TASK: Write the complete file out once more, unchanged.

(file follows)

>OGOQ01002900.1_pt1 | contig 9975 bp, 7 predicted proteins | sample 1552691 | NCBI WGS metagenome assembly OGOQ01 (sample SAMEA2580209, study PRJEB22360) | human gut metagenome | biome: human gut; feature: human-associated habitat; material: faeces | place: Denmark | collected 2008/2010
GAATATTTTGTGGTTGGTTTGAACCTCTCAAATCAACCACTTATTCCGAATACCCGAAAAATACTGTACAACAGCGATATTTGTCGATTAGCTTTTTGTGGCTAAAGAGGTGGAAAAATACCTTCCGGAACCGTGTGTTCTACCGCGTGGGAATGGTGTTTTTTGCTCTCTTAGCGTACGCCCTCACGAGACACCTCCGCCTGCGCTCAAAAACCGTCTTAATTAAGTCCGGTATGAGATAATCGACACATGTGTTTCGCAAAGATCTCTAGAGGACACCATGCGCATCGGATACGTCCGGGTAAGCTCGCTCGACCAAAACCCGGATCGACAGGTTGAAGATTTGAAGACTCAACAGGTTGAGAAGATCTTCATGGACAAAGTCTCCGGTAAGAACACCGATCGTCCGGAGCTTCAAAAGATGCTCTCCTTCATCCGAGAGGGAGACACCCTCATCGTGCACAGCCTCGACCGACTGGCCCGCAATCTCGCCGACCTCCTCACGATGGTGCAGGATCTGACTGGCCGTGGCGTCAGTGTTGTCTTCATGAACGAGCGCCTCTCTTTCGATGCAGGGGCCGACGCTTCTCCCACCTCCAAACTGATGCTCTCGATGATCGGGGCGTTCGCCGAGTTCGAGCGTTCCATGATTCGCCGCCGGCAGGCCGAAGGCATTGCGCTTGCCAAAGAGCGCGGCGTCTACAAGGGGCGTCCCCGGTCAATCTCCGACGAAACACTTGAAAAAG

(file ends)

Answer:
>OGOQ01002900.1_pt1 | contig 9975 bp, 7 predicted proteins | sample 1552691 | NCBI WGS metagenome assembly OGOQ01 (sample SAMEA2580209, study PRJEB22360) | human gut metagenome | biome: human gut; feature: human-associated habitat; material: faeces | place: Denmark | collected 2008/2010
GAATATTTTGTGGTTGGTTTGAACCTCTCAAATCAACCACTTATTCCGAATACCCGAAAAATACTGTACAACAGCGATATTTGTCGATTAGCTTTTTGTGGCTAAAGAGGTGGAAAAATACCTTCCGGAACCGTGTGTTCTACCGCGTGGGAATGGTGTTTTTTGCTCTCTTAGCGTACGCCCTCACGAGACACCTCCGCCTGCGCTCAAAAACCGTCTTAATTAAGTCCGGTATGAGATAATCGACACATGTGTTTCGCAAAGATCTCTAGAGGACACCATGCGCATCGGATACGTCCGGGTAAGCTCGCTCGACCAAAACCCGGATCGACAGGTTGAAGATTTGAAGACTCAACAGGTTGAGAAGATCTTCATGGACAAAGTCTCCGGTAAGAACACCGATCGTCCGGAGCTTCAAAAGATGCTCTCCTTCATCCGAGAGGGAGACACCCTCATCGTGCACAGCCTCGACCGACTGGCCCGCAATCTCGCCGACCTCCTCACGATGGTGCAGGATCTGACTGGCCGTGGCGTCAGTGTTGTCTTCATGAACGAGCGCCTCTCTTTCGATGCAGGGGCCGACGCTTCTCCCACCTCCAAACTGATGCTCTCGATGATCGGGGCGTTCGCCGAGTTCGAGCGTTCCATGATTCGCCGCCGGCAGGCCGAAGGCATTGCGCTTGCCAAAGAGCGCGGCGTCTACAAGGGGCGTCCCCGGTCAATCTCCGACGAAACACTTGAAAAAG